In an effort to bolster the nation’s waning immunity against the surging COVID-19 virus, U.S. Centers for Disease Control and Prevention director Dr. Rochelle P. Walensky recommended the Pfizer-BioNTech vaccine “booster” for people who are at risk of disease due to age, underlying medical conditions or jobs in high-risk jobs and institutional settings.
California vaccine providers are gearing up to begin administering the third dose as soon as the recommendation is approved by the Western States Scientific Safety Review Workgroup, which is likely to be imminent.
“We, along with our local and community partners, have been actively preparing for the possibility of administering booster doses and will be ready to administer immediately if approved,” according to a statement issued by California Health and Human Services Agency Secretary Dr. Mark Ghaly and State Public Health Officer Dr. Tomás Aragón.
As expected, the CDC endorsed one of the major recommendations — boosters for anyone age 65 and older — made on Thursday by its own independent panel, the Advisory Committee on Immunization Practices. Also eligible for boosters are people who live in an institutional setting, such as a state hospital, jail or prison.
But it diverged from the panel in its other recommendations, instead sticking more closely to criteria used by the U.S. Food and Drug Administration in its authorization on Wednesday.
Of people with underlying medical conditions, only older people ages 50 to 64 years should receive a booster shot, the CDC said. Its language was softer for younger people ages 18 to 49; they may choose get a booster, based on their personal assessment of their risk.
Significantly, the CDC expanded the eligibility list to include people who are at increased risk of disease because of their job, such as health care professionals, first responders and frontline essential workers.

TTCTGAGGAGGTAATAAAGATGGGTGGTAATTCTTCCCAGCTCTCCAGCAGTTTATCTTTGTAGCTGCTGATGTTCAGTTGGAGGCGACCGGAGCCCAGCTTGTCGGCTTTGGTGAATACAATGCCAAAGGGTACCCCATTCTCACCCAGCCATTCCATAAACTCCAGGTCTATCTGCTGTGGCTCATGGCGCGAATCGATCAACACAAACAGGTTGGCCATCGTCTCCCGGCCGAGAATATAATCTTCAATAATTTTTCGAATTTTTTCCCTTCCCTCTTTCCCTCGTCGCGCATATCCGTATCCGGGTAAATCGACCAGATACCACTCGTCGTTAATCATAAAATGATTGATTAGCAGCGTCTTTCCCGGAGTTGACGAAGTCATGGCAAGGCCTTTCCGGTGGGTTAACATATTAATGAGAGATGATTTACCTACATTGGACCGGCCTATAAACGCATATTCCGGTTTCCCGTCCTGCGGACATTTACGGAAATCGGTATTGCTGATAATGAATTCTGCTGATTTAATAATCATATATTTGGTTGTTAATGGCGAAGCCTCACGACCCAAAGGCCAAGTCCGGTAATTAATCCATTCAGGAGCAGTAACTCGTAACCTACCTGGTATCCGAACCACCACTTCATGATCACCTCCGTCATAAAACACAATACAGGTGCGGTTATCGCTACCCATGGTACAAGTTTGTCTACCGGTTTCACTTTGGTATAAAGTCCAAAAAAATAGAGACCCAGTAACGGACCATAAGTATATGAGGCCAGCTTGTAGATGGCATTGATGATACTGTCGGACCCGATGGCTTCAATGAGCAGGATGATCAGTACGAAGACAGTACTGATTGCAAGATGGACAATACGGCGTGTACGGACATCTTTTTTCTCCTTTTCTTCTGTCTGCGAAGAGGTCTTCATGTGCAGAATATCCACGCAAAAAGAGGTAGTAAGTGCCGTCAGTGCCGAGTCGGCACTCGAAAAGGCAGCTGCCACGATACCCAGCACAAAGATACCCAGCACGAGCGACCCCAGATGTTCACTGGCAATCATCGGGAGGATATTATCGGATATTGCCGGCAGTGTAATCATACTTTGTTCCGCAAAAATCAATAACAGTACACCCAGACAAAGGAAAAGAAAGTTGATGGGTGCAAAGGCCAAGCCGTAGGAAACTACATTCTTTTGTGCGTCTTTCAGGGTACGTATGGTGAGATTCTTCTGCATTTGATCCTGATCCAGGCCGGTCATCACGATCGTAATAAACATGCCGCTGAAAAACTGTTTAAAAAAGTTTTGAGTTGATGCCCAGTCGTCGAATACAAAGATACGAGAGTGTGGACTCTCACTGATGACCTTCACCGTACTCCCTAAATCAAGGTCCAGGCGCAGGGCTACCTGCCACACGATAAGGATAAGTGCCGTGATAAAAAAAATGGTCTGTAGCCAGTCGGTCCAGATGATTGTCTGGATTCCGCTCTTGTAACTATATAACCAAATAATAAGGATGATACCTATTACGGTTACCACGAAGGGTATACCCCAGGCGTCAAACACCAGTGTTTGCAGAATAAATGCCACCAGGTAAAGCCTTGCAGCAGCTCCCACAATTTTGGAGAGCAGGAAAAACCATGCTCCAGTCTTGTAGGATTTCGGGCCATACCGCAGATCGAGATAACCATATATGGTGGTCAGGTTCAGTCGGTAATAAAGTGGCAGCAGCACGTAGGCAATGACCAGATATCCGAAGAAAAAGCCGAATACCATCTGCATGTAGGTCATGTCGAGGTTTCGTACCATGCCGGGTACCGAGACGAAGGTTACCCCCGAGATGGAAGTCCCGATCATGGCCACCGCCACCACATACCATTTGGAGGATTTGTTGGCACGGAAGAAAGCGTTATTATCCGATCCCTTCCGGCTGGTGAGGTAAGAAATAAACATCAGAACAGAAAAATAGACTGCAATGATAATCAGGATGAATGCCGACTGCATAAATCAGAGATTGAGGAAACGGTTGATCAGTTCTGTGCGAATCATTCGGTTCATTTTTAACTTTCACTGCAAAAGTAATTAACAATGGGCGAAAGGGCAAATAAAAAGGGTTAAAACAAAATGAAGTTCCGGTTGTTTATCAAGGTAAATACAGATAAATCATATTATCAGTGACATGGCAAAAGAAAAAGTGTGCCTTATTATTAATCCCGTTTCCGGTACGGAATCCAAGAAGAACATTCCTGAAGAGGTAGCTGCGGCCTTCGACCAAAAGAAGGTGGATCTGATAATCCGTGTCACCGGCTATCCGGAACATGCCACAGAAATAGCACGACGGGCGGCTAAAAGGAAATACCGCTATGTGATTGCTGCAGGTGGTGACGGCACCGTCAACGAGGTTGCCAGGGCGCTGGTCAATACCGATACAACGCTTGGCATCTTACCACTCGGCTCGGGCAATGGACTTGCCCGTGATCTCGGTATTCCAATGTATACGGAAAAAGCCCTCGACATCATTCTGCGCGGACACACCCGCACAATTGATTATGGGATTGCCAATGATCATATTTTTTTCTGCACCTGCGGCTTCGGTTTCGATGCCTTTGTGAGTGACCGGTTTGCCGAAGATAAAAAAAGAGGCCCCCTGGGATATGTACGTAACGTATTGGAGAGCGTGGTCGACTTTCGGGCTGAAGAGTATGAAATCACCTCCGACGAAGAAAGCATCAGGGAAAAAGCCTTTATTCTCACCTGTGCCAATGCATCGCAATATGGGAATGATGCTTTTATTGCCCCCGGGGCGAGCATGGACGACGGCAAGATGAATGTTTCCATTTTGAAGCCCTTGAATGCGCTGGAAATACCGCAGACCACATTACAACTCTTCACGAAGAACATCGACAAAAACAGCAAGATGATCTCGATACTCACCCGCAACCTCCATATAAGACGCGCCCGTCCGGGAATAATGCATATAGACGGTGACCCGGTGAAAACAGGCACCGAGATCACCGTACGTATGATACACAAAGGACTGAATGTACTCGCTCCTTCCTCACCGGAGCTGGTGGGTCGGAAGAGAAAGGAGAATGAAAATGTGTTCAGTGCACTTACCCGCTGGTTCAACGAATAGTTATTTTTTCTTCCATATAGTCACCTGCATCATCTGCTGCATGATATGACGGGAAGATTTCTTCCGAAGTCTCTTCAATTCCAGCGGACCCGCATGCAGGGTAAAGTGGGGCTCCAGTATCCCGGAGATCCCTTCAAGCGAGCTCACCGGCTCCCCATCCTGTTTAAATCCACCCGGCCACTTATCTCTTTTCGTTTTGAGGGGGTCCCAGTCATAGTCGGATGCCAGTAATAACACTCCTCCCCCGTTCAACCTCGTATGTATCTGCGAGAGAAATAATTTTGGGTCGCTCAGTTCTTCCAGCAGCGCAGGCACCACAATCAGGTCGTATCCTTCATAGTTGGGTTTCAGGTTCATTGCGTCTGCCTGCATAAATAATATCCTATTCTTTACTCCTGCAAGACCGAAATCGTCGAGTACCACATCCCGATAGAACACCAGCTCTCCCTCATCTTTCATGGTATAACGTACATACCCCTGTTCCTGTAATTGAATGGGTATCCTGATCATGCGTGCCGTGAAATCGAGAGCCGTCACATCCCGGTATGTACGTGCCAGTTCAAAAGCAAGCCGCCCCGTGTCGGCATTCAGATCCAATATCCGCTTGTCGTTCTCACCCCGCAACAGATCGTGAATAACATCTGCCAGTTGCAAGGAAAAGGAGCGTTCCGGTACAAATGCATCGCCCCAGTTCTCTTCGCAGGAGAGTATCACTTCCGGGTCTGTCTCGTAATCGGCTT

The CDC’s panel had voted against this expansion. Members said there was no evidence of waning immunity in this group and worried that verification of employment would be too challenging.
Eligible people must be at least six months past their second dose of the vaccine to receive a booster. Of the 182 million Americans who are fully vaccinated, an estimated 27 million are at least six months past their second Pfizer dose and would be eligible, according to the CDC. Of these, about half are age 65 or older.
“If you’re not in a group that is universally recommended for boosters, it’s because we think you’re well protected,” said ACIP member Dr. Matthew F. Daley, a senior clinician investigator at Kaiser’s Institute for Health Research. “The decision we’re making today will be reevaluated as circumstances change.”
The two-dose regimen remains extraordinarily safe and effective in preventing severe disease, hospitalization and death. The pandemic is a disease of the unvaccinated: During the CDC’s two-day, 30-hour meeting, about 2,500 unprotected Americans died of COVID-19.
But there is emerging evidence that immunity begins to fade after five to six months, especially in elders. A Sept. 17 CDC report showed that four months after recipients got their second dose of the Pfizer vaccine, the effectiveness in preventing hospitalization fell from 91% to 77%. Effectiveness of the Moderna vaccine remained stable, falling from 93% to 92%. While not enough participants had received the one-shot Johnson & Johnson vaccine, it has been 71% effective in preventing hospitalization.
A third-dose booster dramatically increases the level of protective antibodies, providing a four- to 10-fold increase in immunity, according to Pfizer data presented at the meeting.